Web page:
Judge Freedman heard argument and participated in the consideration of this appeal but died before decision
Any male alien between the ages of 18 and 26, 'who has remained in the United States in a status other than that of a permanent resident for a period exceeding one year (other than an alien exempted from registration under this title and regulations prescribed thereunder) shall be liable for training and service in the Armed Forces of the United States, except that any such alien shall be relieved from liability for training and service under this title if, prior to his induction into the Armed Forces he has made application to be relieved from such liability in the manner prescribed by and in accordance with rules and regulations prescribed by the President; but any alien who makes such application shall thereafter be debarred from becoming a citizen of the United States. * * *' 50 U.S.C. App. 454(a)
Selective Service Regulation 1622.42(b) provides as follows:
'(b) In Class IV-C shall be placed any registrant who is an alien and who has not been admitted to the United States for permanent residence but who has remained in the United States for a period exceeding one year and who has, prior to his induction, made application to be relieved from liability for training and service in the Armed Forces of the United States by filing with the local board an Application by Alien for Relief from Training and Service in the Armed Forces (SSS Form 130), executed in duplicate. * * *'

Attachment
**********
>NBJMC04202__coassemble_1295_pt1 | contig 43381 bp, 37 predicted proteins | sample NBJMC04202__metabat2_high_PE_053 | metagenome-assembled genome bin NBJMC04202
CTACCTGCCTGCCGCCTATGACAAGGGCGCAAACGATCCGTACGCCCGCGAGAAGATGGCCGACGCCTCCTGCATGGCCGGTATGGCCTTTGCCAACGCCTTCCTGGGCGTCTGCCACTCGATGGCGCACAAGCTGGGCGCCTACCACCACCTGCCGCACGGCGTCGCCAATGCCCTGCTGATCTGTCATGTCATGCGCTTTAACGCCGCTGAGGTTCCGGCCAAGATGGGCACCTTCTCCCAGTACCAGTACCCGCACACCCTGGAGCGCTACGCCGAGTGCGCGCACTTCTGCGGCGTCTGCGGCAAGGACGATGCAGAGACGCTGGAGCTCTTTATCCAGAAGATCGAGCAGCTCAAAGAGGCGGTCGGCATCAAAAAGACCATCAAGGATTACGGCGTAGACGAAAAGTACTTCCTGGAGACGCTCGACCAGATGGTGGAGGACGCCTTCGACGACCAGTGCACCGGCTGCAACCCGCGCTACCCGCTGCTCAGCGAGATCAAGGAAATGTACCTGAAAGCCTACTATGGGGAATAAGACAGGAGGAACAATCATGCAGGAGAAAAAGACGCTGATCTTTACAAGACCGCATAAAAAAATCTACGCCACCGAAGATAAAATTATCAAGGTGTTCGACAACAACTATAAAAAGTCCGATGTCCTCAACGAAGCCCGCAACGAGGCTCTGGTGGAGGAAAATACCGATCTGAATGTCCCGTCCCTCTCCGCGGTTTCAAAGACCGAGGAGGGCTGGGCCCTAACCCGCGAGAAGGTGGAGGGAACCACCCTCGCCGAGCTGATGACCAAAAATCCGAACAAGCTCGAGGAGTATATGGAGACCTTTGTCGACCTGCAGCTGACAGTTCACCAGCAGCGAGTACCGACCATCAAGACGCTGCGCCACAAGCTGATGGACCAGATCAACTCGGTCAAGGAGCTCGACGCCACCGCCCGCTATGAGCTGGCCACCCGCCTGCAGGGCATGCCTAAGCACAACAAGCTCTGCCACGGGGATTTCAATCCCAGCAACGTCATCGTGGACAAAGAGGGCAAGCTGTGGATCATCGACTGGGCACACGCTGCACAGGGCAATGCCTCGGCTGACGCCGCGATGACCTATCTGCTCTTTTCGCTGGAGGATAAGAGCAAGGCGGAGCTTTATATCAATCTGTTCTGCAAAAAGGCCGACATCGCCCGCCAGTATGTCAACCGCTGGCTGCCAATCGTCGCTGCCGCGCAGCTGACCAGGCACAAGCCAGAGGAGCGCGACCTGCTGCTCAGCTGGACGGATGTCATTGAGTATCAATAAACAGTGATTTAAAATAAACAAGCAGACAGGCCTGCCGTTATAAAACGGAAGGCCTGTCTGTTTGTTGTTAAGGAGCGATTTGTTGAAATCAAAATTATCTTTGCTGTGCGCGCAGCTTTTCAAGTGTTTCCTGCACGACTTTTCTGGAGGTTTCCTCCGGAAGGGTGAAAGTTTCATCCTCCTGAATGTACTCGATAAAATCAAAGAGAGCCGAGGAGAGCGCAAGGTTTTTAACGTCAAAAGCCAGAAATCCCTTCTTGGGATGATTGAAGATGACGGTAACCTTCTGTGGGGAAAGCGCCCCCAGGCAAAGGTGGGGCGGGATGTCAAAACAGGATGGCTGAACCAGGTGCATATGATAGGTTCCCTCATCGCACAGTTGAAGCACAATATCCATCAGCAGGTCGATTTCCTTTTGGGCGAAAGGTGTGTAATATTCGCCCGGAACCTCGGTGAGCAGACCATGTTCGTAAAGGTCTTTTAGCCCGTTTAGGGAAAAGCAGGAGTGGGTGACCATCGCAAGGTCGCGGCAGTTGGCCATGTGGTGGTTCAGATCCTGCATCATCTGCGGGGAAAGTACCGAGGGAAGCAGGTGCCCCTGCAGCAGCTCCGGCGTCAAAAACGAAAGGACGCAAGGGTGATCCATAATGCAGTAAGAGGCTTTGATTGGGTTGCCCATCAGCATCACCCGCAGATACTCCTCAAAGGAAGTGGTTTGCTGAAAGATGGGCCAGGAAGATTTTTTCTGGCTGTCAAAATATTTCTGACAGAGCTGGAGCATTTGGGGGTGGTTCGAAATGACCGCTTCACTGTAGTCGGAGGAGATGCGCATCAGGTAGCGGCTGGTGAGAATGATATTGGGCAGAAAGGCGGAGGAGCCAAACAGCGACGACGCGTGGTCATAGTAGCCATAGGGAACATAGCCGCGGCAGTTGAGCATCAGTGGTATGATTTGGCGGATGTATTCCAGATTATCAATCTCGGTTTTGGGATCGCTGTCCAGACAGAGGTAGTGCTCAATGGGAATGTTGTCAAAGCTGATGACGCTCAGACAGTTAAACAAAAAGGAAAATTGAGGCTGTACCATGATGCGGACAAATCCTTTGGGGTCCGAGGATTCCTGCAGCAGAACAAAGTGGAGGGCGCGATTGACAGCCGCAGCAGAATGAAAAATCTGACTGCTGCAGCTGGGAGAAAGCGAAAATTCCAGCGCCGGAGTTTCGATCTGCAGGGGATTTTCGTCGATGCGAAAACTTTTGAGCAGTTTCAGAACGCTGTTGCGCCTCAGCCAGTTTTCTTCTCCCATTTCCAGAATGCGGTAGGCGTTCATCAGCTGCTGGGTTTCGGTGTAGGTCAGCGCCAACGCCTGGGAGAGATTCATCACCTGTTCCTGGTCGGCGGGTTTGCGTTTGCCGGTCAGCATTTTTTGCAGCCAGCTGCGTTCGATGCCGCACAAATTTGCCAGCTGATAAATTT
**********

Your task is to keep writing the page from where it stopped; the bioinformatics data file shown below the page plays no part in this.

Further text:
The House Report explaining the provision reads:
'Aliens who meet the qualitative tests and are eligible for admission into the United States are classified under existing law as either immigrants or nonimmigrants. The immigrant class includes those aliens who seek to enter the United States for permanent residence, while the nonimmigrant class includes those aliens who seek to enter for temporary periods of stay. The present law, and the instant bill, provide that all applicants for admission who do not qualify as nonimmigrants are to be regarded as applicants for admission as immigrants.' H.Rep.No.1365, 82nd Cong., 2d Sess., 1952 U.S.Code Cong. & Ad.News, pp. 1653, 1689.